An issue of this comic with a CGC grade of 9.8, a near-perfect comic, sold for $90,000 recently.

Suggested Reading for Casuals – Black Panther by Christopher Priest: The Complete Collection Vol. 1 (1998)

Writer Christopher Priest reinvented Black Panther and Wakanda as sociopolitical economic power on the world stage with connections to every government while also grappling with instability at home. This storyline features the first appearance of the Dora Milaje and the second appearance of Everett K. Ross, characters created for Marvel by Priest.

The Black Panther we know today and as portrayed in the MCU by Chadwick Boseman was heavily influenced by this story. This story collects the first 17 issues from the storyline.

Get it for $29.99 at Amazon.

Strange Tales #110 (July 1963) Marvel Comics

(Image courtesy Tommy Swahlan/FB)

Dr. Strange was created during an era of the mid-20th century where people from other cultures were considered as exotic as aliens form another planet. In the comic book, Dr. Stephen Strange is a famed doctor who destroys the nerves in his hands in a bad car accident. Distraught with grief, Strange travels the world looking for a cure for his disabled hands. He lands in the Himilayas, somewhere in Tibet, and learns about the mystic arts from The Ancient One, a 500-year old sorcerer.

Dr. Strange was a fan-favorite among comic book collectors long before Benedict Cumberbatch portrayed him in the MCU in 2016. There was a made-for-TV film featuring Dr. Strange made in 1978 starring Peter Hooten that I remember watching as a kid. Dr. Strange was created to bring mysticism to Marvel comics but the character did not become a household name amongst casuals until 2016.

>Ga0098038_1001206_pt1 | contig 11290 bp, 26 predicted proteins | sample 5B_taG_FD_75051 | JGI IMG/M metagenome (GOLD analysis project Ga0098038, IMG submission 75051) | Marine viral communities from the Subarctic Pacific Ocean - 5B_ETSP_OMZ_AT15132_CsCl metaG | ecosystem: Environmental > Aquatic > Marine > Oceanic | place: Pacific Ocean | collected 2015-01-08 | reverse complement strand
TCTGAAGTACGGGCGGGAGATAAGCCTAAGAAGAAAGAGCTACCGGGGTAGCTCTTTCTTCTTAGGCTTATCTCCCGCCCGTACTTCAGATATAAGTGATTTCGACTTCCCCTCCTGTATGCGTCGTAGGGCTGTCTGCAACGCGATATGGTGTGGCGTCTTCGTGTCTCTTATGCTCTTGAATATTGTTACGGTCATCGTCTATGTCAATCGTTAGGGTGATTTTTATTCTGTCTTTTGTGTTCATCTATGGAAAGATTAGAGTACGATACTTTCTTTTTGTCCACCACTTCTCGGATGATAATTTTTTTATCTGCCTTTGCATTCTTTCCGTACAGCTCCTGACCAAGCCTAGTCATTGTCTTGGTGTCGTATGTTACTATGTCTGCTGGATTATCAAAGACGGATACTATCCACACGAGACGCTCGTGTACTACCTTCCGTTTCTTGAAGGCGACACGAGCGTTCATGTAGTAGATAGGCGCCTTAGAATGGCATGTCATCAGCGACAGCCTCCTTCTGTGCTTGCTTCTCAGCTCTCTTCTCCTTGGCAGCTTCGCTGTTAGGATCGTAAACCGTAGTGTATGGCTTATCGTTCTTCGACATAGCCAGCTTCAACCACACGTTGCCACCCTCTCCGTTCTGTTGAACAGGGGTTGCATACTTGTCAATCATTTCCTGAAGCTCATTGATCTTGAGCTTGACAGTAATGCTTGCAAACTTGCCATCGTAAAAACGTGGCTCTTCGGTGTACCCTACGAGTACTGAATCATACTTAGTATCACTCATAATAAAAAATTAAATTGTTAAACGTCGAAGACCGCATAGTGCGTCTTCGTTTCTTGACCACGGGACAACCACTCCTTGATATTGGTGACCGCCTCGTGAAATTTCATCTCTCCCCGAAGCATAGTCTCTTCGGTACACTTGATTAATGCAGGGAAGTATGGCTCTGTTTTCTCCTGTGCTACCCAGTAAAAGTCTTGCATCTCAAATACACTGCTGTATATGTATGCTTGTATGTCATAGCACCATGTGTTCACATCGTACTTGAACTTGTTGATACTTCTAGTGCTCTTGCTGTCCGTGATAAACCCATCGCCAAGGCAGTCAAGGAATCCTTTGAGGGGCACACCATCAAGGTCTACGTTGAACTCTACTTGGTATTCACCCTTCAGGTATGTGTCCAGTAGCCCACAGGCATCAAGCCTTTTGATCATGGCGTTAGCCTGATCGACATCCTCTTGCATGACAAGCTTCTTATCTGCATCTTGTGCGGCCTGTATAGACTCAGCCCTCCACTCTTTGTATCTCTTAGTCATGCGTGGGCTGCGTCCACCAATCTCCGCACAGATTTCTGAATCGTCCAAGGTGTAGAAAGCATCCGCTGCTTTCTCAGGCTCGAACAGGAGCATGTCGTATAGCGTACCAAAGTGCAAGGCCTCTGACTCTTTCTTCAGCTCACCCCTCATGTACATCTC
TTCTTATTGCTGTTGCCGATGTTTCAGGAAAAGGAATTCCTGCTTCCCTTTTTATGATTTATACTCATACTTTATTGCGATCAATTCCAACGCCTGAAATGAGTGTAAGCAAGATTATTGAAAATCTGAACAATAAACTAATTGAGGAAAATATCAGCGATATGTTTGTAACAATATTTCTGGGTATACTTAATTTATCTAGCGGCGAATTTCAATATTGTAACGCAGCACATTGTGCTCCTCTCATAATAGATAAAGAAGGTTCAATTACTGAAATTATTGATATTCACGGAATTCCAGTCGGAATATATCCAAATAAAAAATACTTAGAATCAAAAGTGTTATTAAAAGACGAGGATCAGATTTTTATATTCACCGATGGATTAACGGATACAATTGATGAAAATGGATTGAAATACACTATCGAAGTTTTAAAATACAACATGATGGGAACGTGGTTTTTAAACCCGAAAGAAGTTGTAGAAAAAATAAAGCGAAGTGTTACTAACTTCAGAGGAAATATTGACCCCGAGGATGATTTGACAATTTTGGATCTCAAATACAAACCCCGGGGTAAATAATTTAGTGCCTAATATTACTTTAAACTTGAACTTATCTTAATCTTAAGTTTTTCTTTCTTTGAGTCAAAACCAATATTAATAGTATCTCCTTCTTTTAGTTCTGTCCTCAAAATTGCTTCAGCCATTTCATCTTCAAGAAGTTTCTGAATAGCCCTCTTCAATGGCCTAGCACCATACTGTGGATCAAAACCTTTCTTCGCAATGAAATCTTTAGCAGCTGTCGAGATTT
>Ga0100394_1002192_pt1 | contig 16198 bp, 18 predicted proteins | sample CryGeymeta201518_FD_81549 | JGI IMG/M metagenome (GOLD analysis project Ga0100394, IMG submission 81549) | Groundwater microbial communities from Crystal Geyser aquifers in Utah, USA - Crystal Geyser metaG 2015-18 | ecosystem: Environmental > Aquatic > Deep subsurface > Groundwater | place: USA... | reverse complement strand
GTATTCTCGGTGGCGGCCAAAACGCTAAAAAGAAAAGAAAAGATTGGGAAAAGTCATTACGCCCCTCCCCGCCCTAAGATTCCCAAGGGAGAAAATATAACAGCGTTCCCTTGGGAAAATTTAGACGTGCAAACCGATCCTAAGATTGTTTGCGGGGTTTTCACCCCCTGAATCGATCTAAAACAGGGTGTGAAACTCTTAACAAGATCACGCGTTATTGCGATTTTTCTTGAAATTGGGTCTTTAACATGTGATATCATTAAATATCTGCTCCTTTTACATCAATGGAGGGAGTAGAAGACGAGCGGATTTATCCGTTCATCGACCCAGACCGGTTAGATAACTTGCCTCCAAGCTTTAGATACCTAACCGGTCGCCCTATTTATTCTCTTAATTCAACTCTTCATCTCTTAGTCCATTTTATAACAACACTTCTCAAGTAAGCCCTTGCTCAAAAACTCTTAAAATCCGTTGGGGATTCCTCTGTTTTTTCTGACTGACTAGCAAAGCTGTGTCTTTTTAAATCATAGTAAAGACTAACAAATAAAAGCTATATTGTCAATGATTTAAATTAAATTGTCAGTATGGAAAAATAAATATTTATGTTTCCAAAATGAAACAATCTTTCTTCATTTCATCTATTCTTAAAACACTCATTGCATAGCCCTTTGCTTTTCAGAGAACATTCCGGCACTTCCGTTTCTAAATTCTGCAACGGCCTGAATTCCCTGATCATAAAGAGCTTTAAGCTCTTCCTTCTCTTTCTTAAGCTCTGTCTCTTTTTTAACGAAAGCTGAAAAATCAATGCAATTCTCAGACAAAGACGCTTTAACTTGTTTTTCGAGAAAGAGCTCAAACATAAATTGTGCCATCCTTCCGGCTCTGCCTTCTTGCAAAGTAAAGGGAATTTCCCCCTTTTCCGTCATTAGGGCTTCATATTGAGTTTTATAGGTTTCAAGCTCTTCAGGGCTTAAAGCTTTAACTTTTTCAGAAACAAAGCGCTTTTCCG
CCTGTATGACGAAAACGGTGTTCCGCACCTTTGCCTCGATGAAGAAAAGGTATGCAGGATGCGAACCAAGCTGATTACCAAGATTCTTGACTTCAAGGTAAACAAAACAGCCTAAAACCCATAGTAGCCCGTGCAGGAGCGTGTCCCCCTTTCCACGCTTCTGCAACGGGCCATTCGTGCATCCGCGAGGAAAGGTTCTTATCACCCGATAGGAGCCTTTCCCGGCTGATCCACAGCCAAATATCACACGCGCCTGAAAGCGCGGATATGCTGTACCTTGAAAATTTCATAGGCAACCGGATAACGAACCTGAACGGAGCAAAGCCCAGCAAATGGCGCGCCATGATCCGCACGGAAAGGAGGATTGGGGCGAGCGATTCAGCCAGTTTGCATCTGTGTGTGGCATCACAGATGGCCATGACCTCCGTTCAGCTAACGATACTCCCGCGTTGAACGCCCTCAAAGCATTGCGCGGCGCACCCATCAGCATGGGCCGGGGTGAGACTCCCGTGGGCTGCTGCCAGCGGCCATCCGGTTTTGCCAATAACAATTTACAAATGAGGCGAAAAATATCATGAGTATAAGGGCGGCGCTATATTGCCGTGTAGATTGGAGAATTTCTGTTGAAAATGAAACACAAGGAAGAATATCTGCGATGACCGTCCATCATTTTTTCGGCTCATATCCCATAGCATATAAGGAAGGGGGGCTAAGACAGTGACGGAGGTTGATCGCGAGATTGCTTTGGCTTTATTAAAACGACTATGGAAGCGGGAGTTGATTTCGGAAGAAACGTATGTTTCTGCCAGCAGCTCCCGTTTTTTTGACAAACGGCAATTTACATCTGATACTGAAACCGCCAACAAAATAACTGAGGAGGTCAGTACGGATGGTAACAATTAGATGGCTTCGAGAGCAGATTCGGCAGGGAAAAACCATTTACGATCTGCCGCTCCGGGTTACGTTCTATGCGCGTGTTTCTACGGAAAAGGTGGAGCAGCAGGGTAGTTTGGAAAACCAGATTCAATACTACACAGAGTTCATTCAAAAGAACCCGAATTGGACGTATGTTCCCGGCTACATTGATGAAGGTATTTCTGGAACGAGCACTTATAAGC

This comic features the first appearance of Dr. Strange, the Ancient One, Wong, and the villinaous Nightmare. A copy of this comic with a CGC grade of 9.8 can be worth as much as $156,700. You could buy an issue with a 4.0 CGC grade for $3,000.

it would be worth the investment. Benedict Cumberbatch should stay in the role for a while, but some day in the future a new actor will assume the role because the character will be popular with fans for a long time.

Suggested Reading for Casuals – Dr. Strange, Surgeon Supreme Vol. 1: Under The Knife

This is a great 6-issue series collected into a graphic novel that was originally published in 2019. Dr. Strange’s hands become miraculously healed and he must choose whether or not to continue his former career as a surgeon or stay committed as the Master of the Mystic Arts. This story smartly examines the regret of what Dr. Strange lost to become Sorcerer Supreme, his joy at regaining the use of his hands and helping patients again, and how even he has to choose between two professions he excels at.